ProjectQuantum reaction-diffusion dynamics in discrete time

Basic data

Quantum reaction-diffusion dynamics in discrete time
01/11/2024 to 31/10/2026
Abstract / short description:
Many-body systems can display collective emergent behaviour that is not apparent from the physics of their individual constituents. This motivates the ongoing interest in the quantum community that focuses on understanding the role of quantum effects on such emergent behaviour. This is a challenging problem due to the large number of degrees of freedom that are involved: unlike for classical systems, there are no efficient numerical methods for solving quantum many-body dynamics. Therefore, there is a need to develop analytical approaches and theoretical models that may be tractable, and from which intuition and insight can be gained.
Specifically, my planned research will address the dynamics of quantum generalised reaction-diffusion systems. In their simplest manifestations they are composed of fermions or bosons that coherently hop through a lattice and that react once they meet. Such a reaction could be for example annihilation. In this case the system will approach an empty state at long times. However, the way in which this state is approached can display emergent collective behaviour. This manifests, for example, through a power-law decay of the particle density in time with a power that depends on dimensionality and the relative strength between the hopping and reaction rate.
In Tübingen these systems have been investigated over the past couple of years through a hydrodynamic approach constructed by exploiting the integrability (i.e., the presence of multiple local conserved charges) of the hopping dynamics in a limit in which the reaction rate is much slower than the hopping. Already in this regime novel features have been identified which are of genuine quantum origin. This concerns for instance the power-law of the density decay, which in some parameter regimes and for certain initial states differs to that of the classical system and displays altered universality properties. However, investigating the opposite regime in which the reaction rate exceeds the hopping strength remains a challenge.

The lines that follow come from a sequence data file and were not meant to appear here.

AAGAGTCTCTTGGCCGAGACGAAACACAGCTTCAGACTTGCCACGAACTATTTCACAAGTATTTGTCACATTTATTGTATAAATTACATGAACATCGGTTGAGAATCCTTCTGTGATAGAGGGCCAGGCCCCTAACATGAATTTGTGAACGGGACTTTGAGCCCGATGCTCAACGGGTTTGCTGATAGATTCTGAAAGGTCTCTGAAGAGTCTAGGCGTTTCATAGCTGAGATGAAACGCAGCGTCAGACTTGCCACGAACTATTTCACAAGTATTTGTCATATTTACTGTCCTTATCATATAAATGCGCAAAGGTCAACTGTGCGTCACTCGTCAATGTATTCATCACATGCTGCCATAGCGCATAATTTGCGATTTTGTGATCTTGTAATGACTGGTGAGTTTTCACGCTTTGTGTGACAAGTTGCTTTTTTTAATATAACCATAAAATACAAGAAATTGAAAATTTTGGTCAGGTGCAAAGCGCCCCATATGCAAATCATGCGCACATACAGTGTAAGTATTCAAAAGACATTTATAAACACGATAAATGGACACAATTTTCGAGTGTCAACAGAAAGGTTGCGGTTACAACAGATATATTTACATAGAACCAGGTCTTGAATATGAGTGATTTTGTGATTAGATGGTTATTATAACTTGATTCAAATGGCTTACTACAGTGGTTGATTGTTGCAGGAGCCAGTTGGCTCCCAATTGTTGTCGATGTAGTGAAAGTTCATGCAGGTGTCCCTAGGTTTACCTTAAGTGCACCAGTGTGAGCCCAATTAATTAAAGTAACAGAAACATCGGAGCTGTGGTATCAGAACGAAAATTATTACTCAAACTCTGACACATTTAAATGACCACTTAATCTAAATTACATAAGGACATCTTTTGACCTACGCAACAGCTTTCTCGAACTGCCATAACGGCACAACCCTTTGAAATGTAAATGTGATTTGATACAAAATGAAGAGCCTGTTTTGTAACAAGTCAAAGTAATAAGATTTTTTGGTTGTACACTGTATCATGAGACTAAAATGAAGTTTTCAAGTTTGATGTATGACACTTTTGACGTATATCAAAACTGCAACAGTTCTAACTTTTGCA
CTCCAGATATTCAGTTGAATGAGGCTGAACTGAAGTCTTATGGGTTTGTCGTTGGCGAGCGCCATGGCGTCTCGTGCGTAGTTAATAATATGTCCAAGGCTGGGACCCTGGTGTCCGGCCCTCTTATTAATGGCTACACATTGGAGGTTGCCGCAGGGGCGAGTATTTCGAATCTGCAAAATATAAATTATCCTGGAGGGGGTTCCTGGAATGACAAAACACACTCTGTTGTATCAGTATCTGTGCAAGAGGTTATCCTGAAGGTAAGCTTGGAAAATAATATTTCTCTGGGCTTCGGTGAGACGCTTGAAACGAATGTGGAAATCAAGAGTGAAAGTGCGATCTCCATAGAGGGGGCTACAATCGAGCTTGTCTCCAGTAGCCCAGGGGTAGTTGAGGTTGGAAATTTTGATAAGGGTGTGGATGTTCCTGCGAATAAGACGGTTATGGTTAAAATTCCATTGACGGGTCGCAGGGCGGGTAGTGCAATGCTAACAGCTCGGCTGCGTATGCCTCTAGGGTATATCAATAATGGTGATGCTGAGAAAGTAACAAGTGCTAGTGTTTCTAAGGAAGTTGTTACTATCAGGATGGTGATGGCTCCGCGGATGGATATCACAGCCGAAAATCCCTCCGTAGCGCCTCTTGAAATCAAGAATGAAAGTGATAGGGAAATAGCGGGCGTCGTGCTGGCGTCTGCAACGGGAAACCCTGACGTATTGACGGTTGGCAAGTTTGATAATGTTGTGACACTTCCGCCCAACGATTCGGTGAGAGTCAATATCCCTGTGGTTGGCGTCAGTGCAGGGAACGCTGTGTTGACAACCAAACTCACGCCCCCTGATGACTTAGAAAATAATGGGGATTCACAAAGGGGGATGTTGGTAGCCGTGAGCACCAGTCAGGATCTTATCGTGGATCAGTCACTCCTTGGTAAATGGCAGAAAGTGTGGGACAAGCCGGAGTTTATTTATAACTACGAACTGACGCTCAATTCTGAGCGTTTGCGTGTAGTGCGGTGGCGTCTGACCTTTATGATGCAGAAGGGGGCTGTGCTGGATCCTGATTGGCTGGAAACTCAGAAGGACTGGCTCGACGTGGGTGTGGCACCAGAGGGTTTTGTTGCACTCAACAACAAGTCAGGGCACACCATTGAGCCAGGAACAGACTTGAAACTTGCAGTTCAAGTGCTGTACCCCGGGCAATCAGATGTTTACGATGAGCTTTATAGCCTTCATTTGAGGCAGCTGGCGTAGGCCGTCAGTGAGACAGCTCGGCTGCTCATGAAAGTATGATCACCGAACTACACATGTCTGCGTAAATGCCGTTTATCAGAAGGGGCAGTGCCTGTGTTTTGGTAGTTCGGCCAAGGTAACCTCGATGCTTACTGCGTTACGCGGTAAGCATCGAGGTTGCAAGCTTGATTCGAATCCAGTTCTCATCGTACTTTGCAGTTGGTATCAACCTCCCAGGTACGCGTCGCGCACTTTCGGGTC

The path that I will chose in my research builds on discrete time representation of quantum reaction diffusion dynamics. Here the coherent hopping dynamics is implemented by quantum unitary gates and (irreversible) reactions are represented by probabilistic gates or Kraus maps in general. Simple examples of unitary gates can be derived from local Hamiltonians through the so-called Trotter-Suzuki decomposition.
The discrete-time approach has several advantages: the dynamics is local, which gives rise to a well-defined “light”-cone for propagation of local observables, and there are analytical techniques for calculating correlation functions when the unitary gates fulfil particular relations. Examples are quantum (generalised) dual unitary circuits or kinetically contained models such the so-called Quantum Floquet East model for particular initial states. These analytical techniques allow to go beyond integrability, and the presence of conservation laws in the model.
Building on this, we seek to construct analytically solvable models which allow to control the relative strength between quantum coherent processes and dissipation. We anticipate to uncover critical phenomena and to be able to study their dependence on quantum effects. In particular, the questions we are going to address are the following: do universality properties of the diffusion-reaction dynamics change in a discrete-time setting? What is the role of conserved charges? Can we construct analytical models that allow to access reaction-diffusion dynamics beyond perturbed integrable systems?
Answering these questions will contribute towards our understanding of complex dynamical processes in quantum matter in regimes which are notoriously challenging to treat.

Involved staff


Institute for Theoretical Physics (ITP)
Department of Physics, Faculty of Science

Other staff

Institute for Theoretical Physics (ITP)
Department of Physics, Faculty of Science

Local organizational units

Institute for Theoretical Physics (ITP)
Department of Physics
Faculty of Science


Bonn, Nordrhein-Westfalen, Germany

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